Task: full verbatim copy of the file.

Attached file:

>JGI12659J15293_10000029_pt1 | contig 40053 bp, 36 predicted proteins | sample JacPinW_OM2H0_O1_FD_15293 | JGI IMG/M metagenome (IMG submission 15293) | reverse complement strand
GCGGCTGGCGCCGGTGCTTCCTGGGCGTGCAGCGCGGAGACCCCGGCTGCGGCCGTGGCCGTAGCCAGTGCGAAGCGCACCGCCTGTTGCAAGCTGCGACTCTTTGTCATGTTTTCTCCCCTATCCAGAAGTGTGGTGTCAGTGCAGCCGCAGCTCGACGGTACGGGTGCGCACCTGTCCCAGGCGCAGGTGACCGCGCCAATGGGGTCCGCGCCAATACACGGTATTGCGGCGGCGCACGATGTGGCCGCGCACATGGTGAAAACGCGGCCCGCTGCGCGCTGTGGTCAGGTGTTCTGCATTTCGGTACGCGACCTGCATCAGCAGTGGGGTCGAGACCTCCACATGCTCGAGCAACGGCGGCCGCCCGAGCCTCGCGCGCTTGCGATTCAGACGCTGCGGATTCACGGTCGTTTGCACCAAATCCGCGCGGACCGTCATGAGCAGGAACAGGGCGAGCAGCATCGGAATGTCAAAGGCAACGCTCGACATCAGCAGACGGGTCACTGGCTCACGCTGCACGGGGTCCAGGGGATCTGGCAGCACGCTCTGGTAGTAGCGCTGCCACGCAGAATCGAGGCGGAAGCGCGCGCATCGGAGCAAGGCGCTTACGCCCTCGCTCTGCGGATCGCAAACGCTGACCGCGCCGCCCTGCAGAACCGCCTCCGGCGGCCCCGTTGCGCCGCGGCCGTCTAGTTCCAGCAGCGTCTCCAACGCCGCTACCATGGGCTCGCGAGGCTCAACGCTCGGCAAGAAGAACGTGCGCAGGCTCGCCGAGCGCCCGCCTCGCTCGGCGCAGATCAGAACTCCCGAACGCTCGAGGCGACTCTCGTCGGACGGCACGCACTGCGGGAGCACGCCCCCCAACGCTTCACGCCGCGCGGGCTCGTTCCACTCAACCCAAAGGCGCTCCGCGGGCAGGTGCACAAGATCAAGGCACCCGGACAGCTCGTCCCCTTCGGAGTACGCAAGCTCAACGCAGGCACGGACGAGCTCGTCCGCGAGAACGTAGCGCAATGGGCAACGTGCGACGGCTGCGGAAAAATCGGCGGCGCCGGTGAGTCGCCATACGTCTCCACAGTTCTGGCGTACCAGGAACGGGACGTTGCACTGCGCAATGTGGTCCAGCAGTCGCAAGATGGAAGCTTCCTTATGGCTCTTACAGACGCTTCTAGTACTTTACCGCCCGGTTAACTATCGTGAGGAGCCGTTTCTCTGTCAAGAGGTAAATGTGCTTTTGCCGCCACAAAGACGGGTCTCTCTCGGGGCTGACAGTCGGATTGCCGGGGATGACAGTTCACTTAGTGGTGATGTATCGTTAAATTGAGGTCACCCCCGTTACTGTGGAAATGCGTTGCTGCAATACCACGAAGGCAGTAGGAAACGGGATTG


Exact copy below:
>JGI12659J15293_10000029_pt1 | contig 40053 bp, 36 predicted proteins | sample JacPinW_OM2H0_O1_FD_15293 | JGI IMG/M metagenome (IMG submission 15293) | reverse complement strand
GCGGCTGGCGCCGGTGCTTCCTGGGCGTGCAGCGCGGAGACCCCGGCTGCGGCCGTGGCCGTAGCCAGTGCGAAGCGCACCGCCTGTTGCAAGCTGCGACTCTTTGTCATGTTTTCTCCCCTATCCAGAAGTGTGGTGTCAGTGCAGCCGCAGCTCGACGGTACGGGTGCGCACCTGTCCCAGGCGCAGGTGACCGCGCCAATGGGGTCCGCGCCAATACACGGTATTGCGGCGGCGCACGATGTGGCCGCGCACATGGTGAAAACGCGGCCCGCTGCGCGCTGTGGTCAGGTGTTCTGCATTTCGGTACGCGACCTGCATCAGCAGTGGGGTCGAGACCTCCACATGCTCGAGCAACGGCGGCCGCCCGAGCCTCGCGCGCTTGCGATTCAGACGCTGCGGATTCACGGTCGTTTGCACCAAATCCGCGCGGACCGTCATGAGCAGGAACAGGGCGAGCAGCATCGGAATGTCAAAGGCAACGCTCGACATCAGCAGACGGGTCACTGGCTCACGCTGCACGGGGTCCAGGGGATCTGGCAGCACGCTCTGGTAGTAGCGCTGCCACGCAGAATCGAGGCGGAAGCGCGCGCATCGGAGCAAGGCGCTTACGCCCTCGCTCTGCGGATCGCAAACGCTGACCGCGCCGCCCTGCAGAACCGCCTCCGGCGGCCCCGTTGCGCCGCGGCCGTCTAGTTCCAGCAGCGTCTCCAACGCCGCTACCATGGGCTCGCGAGGCTCAACGCTCGGCAAGAAGAACGTGCGCAGGCTCGCCGAGCGCCCGCCTCGCTCGGCGCAGATCAGAACTCCCGAACGCTCGAGGCGACTCTCGTCGGACGGCACGCACTGCGGGAGCACGCCCCCCAACGCTTCACGCCGCGCGGGCTCGTTCCACTCAACCCAAAGGCGCTCCGCGGGCAGGTGCACAAGATCAAGGCACCCGGACAGCTCGTCCCCTTCGGAGTACGCAAGCTCAACGCAGGCACGGACGAGCTCGTCCGCGAGAACGTAGCGCAATGGGCAACGTGCGACGGCTGCGGAAAAATCGGCGGCGCCGGTGAGTCGCCATACGTCTCCACAGTTCTGGCGTACCAGGAACGGGACGTTGCACTGCGCAATGTGGTCCAGCAGTCGCAAGATGGAAGCTTCCTTATGGCTCTTACAGACGCTTCTAGTACTTTACCGCCCGGTTAACTATCGTGAGGAGCCGTTTCTCTGTCAAGAGGTAAATGTGCTTTTGCCGCCACAAAGACGGGTCTCTCTCGGGGCTGACAGTCGGATTGCCGGGGATGACAGTTCACTTAGTGGTGATGTATCGTTAAATTGAGGTCACCCCCGTTACTGTGGAAATGCGTTGCTGCAATACCACGAAGGCAGTAGGAAACGGGATTG